Value study of four objects


oil painter
A value study done yesterday. It's oil on canvas, 30x40 cm, colors for this study are: ivory black, titanium white, raw umber. I now wait this layer to dry until I paint over with colors. I post it again in color but I'm afraid the vegetable I must paint from photo b/c they are getting ready to eat. Next week Im out of studio on a plein air trip painting old churches and bridges so this painting might need to wait a bit. Anyway, here is the study:

Forgot to mention, the jar is similar to the one(s) Velazquez painted to his table setups. I found this jar after a big search in one market place in Seville last year. It is nowadays used in Sevillan restaurants for 🍷.
Contrary to my plans I continued today with color. The under painting was dry enough. Now you can better see my three objects and they will soon be in a fry pan. 😋
I'm posting from phone now and when I checked the post in my computer the photo showed very small (compared to my earlier posts) and was loading very slow. How do these two photos in this thread show to you?
Still need a title for this painting.
Sno, thank you! I like the title! 😄
Edit: now the latest photo is a huge layout and loads very slow in my computer. I posted both from phone.
Tonal painting was the first lesson we were taught in art school. We moved on to a more direct painting manner ala Impressionism later. Shortly after art school, I returned to a tonal underpainting using white, yellow ochre, burnt umber, burnt sienna, and a touch of black. After this dried... the composition was already established in terms of light and dark and I could then move into full color. I felt it was a great way to paint.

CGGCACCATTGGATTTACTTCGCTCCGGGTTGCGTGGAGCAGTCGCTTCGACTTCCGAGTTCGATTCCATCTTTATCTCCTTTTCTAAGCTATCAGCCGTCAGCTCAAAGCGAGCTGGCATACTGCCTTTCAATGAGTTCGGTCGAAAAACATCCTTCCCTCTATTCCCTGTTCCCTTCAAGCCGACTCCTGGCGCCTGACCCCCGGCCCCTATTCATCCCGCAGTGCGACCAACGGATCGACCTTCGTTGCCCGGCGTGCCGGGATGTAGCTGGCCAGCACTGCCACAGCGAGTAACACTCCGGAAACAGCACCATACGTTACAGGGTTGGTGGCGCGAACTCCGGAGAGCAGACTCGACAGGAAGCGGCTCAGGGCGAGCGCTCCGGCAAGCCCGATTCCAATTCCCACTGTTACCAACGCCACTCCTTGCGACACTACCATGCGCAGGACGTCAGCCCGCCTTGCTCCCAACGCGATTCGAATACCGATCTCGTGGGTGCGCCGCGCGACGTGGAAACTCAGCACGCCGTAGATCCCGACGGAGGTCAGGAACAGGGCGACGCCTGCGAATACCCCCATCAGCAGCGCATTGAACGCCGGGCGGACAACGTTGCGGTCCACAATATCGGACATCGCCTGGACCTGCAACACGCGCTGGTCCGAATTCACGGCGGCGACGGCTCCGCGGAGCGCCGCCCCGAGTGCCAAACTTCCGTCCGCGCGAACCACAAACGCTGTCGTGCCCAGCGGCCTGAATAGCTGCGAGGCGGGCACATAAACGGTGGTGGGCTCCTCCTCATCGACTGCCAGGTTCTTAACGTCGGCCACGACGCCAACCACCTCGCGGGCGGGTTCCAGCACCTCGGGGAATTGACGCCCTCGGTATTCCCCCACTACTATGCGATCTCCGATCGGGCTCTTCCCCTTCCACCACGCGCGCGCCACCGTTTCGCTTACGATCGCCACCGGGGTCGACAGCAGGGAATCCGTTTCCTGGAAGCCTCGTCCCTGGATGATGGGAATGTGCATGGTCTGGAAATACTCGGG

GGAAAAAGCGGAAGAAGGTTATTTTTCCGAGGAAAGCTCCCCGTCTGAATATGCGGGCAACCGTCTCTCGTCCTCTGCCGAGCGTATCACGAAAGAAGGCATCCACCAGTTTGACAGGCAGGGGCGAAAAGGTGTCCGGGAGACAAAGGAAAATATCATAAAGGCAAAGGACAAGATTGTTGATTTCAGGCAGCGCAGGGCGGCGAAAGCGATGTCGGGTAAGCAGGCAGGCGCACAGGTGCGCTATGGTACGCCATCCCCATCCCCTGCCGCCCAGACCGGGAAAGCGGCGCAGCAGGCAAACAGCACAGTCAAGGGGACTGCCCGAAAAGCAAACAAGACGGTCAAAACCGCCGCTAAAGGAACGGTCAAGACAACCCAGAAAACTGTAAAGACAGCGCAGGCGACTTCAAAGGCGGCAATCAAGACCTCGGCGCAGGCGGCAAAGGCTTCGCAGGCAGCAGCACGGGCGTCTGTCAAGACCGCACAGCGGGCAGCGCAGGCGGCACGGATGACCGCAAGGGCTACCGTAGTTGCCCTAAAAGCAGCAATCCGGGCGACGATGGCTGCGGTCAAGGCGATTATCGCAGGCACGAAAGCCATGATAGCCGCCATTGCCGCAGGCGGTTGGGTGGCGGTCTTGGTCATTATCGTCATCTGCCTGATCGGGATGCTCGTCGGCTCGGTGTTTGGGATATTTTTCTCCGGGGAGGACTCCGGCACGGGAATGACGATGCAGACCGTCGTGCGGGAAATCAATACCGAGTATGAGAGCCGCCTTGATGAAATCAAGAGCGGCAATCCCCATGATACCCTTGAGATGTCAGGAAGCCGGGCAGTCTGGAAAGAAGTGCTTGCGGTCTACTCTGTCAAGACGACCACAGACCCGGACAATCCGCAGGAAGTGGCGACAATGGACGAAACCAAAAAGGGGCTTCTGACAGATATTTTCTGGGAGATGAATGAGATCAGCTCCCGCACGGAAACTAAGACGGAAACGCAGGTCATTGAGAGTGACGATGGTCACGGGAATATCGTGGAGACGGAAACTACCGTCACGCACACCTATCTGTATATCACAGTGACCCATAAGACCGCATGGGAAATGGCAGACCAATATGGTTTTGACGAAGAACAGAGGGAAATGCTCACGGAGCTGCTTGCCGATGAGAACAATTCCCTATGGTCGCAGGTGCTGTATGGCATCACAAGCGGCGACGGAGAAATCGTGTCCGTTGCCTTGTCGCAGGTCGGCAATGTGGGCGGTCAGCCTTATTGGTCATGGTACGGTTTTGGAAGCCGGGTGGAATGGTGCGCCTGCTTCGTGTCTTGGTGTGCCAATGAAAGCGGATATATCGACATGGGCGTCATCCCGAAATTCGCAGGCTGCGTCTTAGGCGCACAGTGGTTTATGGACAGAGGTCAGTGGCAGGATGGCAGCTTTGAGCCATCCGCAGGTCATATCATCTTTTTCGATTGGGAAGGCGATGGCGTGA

stlukesguild, thank you for your thoughts! Interesting what colors you use to mix the tonal under painting. 👍
Moscatel... are you using transparent/semi-transparent glazes over the under-painting? I know that the Netherlandish Renaissance painters used this technique. I looked more at Rubens and employed more opaque pigments over the under-painting. The under-painting just established a good working ground and the values.
I think a grisaille is also good for painting in a more painterly style. Once you have the values you can do anything you want with it. I find this a lovely painting with the purest colour.
Stlukesguild, no, not for this one transp. glazes. I´m painting over with thick paint only. Although, I´ve done before transp./semi glazes to other works. I had no idea Rubens worked that way. Interesting. Thanks for mentioning.

Mayben, that´s what I was thinking: first trying to paint grisaille values and then just enjoy painting over while having a guide of grisaille. I´m also looking for an easier way to finish a painting. I´m now spending too long with one normally. Thank you for compliment and liking it.
Rubens remains my favorite painter to this day. I read up quite a bit on his history and studied his working methods. He begas most paintings with a streaky gray ground intended to give a degree of animation to the surface. He then used ochre, burnt umber, white, and a touch of black to establish a monochromatic underpainting that established the composition in terms of value: